Willard Says...

May 26, 2022

The Walking Man

One of the best parts of my job as a commercial real estate broker is not being tied to my desk for 10 hours per day. Typically, I have several meetings every day all over downtown Chicago and I always try to walk to and from these no matter the distance.

By doing this, it helps me keep tabs on the pulse of the city and gives me a chance to clear my head while I mentally prepare for my next showing. Plus, it is really the only form of exercise I get these days.

While roaming the streets with my patented fast-paced steps, I am always fascinated by the vast number of people asking for money; it seems like someone can be found panhandling on just about every Loop corner. Some of these individuals have been parked at the same location for years, while others strategically move from one location to the next. While there are exceptions, most of these people are simply down on their luck and are fairly harmless. Admittedly, I have never taken the time to get to know any one of these people by name, but over time I have started to recognize them as part of the unique fabric that makes up downtown Chicago.

For example, anyone who works in the vicinity of Clark and Madison knows of the “World’s Finest Chocolate Lady” who bellows in an annoyingly boisterous tone for 8 hours a day. Patrons of Ogilvie Transportation Center are likely familiar with the woman who sits on the Madison Street bridge everyday with resumes in hand in case a compassionate person has a job to offer, while politely asking for loose change to help her get through the day. The cast of characters is endless.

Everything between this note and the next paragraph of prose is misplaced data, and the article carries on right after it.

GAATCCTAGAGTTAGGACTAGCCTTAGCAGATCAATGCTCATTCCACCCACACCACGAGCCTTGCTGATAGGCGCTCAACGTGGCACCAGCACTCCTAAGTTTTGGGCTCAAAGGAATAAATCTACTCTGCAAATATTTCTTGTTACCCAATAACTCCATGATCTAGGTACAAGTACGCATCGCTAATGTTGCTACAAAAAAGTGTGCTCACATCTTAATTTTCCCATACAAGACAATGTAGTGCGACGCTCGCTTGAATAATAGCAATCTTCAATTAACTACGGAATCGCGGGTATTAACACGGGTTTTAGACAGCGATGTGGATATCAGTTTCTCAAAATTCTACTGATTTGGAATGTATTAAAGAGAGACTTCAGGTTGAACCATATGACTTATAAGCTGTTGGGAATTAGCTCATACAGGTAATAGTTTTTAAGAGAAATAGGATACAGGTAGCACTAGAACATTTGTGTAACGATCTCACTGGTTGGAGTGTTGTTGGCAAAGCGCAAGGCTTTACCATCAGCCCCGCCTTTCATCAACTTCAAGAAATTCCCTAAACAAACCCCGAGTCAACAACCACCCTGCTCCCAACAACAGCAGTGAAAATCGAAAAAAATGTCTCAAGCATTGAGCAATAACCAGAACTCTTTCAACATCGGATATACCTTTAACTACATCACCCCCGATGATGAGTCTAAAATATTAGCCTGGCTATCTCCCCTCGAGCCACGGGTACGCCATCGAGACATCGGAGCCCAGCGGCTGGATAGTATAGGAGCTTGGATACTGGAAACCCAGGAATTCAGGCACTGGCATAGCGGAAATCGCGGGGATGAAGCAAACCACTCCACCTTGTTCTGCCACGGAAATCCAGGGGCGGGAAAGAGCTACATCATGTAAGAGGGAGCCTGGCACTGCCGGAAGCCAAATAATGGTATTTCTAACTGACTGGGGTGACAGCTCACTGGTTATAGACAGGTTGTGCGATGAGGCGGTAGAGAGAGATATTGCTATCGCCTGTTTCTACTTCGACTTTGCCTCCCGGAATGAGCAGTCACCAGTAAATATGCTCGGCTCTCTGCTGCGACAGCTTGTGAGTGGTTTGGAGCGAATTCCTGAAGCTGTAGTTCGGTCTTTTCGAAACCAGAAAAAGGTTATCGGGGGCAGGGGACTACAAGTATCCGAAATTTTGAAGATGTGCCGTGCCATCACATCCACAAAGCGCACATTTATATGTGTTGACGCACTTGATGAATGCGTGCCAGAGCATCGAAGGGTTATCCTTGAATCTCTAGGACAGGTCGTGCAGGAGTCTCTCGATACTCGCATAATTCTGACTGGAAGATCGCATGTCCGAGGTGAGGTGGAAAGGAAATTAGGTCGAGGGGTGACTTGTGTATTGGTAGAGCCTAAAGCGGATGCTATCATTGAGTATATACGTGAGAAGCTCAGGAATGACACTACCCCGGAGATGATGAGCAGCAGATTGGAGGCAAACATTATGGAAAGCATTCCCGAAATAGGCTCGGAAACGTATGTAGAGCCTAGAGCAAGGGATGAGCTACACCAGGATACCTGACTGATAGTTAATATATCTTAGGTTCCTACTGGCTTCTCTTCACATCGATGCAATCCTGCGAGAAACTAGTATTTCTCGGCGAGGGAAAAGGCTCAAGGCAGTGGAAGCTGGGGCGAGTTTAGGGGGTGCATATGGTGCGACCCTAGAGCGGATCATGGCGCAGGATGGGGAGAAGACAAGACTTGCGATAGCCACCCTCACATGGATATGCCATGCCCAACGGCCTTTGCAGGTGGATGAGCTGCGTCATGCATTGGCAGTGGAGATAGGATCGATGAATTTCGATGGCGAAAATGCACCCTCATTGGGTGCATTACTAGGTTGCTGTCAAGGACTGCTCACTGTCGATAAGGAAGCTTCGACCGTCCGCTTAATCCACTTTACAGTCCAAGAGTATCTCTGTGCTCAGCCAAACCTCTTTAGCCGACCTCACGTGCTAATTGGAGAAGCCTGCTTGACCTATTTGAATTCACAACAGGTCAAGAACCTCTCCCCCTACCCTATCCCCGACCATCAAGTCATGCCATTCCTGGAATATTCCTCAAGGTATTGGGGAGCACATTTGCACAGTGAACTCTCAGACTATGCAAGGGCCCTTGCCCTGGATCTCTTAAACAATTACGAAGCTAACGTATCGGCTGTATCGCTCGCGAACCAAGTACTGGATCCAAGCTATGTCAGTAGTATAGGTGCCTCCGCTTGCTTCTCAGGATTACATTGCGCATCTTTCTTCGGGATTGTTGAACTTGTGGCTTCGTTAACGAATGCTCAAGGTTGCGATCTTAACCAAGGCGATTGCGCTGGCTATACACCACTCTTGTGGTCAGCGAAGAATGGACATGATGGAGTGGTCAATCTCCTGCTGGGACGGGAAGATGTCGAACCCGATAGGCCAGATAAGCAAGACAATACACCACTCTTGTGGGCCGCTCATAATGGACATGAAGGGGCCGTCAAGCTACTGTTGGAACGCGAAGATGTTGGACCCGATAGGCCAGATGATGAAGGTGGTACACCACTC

Part of me wants to stop and help every one of these people, but I cannot help being skeptical. I will never forget going to a Bulls game at the old Chicago Stadium and seeing a man in a wheelchair begging for money to help with his disability. After the game, I saw a car pull up next to him in an alley and watched him stand up from his chair, fold it up into the trunk and then walk into the car bragging to his friend about how much money he had just made. There was another instance where I gave some loose change to a beggar, only to have it thrown back in my face because it wasn’t enough. I was even scammed once by a sob story that I bought–hook, line and sinker–only to find out later that the guy was a complete fraud. Because of these incidents, I cannot bring myself to donate money to street people anymore.

However, a recent story in the news about one of these aforementioned characters known to many as the “Walking Man” really raised my ire. I have observed him wandering the streets of the Loop, Michigan Avenue, Streeterville, Gold Coast and Old Town for over 20 years. He has a very distinctive look: long, wavy, silver hair (it was black when I first noticed him), a bushy mustache and always clad in a white v-neck t-shirt and a sport coat. He has a mysterious look to him: part distinguished and part disheveled. He generally keeps to himself and never bothers anyone, always seeming to be wandering around with no particular place to go. Often, I have wondered what the story is with the Walking Man. Who is he and how did he get to where he is now?

Fast forward to this week when I was stunned to see a news story in which this man was brutally attacked on Lower Wacker Drive and by all accounts, is lucky to still be alive. The attack was so vicious that he has severe damage to his legs and may never regain eyesight.

As more details came out, though, we learned more about this mystery man. His name is Joseph Kromelis. He is a transient who goes from one homeless shelter to the next and has no family left, other than a nephew and an estranged sister who lives in Alaska. Certainly, he has no money to pay his medical bills and subsequent rehabilitation that awaits.

Everyday, I see stories in the Chicago news that make me shake my head and wonder what the heck is going on in this town. However, the outpouring of support and financial assistance to Joseph warms my heart and shows that in spite of the multitude of issues, we are still, for the most part, a city of genuinely good and compassionate individuals.

The Walking Man’s nephew has set up a Go Fund Me page for his uncle and I have donated some money. While I do not know Joseph personally, he is such a familiar face that I feel like we are old acquaintances. I figure this is as good of a time as any to break my policy.

If you would like to contribute to Joseph, please click here